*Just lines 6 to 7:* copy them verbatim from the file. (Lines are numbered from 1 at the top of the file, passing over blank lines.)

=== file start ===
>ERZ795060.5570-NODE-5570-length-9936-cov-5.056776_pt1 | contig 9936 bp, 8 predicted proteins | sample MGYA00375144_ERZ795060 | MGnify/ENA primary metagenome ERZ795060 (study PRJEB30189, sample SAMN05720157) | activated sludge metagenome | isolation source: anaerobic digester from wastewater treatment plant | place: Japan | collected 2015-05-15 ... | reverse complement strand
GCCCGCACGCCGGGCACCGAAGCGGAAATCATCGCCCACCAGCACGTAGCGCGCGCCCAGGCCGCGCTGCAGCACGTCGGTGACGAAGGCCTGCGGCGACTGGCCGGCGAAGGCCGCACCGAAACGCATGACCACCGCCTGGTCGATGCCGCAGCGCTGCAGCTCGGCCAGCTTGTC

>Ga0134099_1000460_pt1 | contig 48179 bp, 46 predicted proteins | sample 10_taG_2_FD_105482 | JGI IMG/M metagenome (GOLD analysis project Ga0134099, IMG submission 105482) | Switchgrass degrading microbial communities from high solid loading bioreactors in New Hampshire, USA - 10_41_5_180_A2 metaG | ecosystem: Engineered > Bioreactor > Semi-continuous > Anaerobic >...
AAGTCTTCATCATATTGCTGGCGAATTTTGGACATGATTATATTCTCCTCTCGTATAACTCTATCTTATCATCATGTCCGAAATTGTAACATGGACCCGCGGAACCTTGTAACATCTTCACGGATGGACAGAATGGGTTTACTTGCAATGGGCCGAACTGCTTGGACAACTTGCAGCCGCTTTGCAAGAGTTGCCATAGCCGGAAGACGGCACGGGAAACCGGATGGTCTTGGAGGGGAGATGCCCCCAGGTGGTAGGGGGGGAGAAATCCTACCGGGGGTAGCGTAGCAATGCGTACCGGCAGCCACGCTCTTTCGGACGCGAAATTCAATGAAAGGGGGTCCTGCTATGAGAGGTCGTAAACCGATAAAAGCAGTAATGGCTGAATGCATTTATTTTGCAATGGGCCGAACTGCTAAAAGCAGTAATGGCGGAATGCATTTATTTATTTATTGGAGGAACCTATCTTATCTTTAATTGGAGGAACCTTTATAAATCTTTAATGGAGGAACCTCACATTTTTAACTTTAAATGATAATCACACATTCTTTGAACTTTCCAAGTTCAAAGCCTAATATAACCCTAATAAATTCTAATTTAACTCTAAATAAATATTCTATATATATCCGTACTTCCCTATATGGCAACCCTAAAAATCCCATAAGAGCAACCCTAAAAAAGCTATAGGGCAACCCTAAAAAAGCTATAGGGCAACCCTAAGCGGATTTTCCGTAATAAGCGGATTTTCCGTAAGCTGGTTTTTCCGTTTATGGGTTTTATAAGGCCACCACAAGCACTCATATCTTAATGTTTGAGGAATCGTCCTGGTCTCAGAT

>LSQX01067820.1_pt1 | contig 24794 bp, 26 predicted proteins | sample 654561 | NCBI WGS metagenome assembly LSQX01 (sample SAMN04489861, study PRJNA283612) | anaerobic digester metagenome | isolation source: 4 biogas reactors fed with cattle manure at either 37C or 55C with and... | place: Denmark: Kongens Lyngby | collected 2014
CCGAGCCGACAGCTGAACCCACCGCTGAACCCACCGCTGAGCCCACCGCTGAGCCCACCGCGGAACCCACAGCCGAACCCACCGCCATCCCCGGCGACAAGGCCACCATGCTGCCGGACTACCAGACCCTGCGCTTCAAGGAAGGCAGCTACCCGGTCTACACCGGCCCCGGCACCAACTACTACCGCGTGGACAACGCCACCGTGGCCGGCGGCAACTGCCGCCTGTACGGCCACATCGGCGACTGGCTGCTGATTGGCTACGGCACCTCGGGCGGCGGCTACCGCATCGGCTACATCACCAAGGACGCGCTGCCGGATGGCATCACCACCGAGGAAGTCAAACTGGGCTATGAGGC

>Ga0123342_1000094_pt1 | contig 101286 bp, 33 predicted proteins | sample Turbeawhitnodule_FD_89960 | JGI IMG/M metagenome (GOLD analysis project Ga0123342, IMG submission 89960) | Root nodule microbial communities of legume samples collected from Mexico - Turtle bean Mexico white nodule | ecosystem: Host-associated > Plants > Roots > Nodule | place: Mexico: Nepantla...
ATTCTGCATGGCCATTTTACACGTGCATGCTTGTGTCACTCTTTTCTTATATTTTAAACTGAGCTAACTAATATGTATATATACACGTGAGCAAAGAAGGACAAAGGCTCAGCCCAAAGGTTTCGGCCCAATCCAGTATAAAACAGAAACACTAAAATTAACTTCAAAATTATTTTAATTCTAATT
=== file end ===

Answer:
CCGAGCCGACAGCTGAACCCACCGCTGAACCCACCGCTGAGCCCACCGCTGAGCCCACCGCGGAACCCACAGCCGAACCCACCGCCATCCCCGGCGACAAGGCCACCATGCTGCCGGACTACCAGACCCTGCGCTTCAAGGAAGGCAGCTACCCGGTCTACACCGGCCCCGGCACCAACTACTACCGCGTGGACAACGCCACCGTGGCCGGCGGCAACTGCCGCCTGTACGGCCACATCGGCGACTGGCTGCTGATTGGCTACGGCACCTCGGGCGGCGGCTACCGCATCGGCTACATCACCAAGGACGCGCTGCCGGATGGCATCACCACCGAGGAAGTCAAACTGGGCTATGAGGC

>Ga0123342_1000094_pt1 | contig 101286 bp, 33 predicted proteins | sample Turbeawhitnodule_FD_89960 | JGI IMG/M metagenome (GOLD analysis project Ga0123342, IMG submission 89960) | Root nodule microbial communities of legume samples collected from Mexico - Turtle bean Mexico white nodule | ecosystem: Host-associated > Plants > Roots > Nodule | place: Mexico: Nepantla...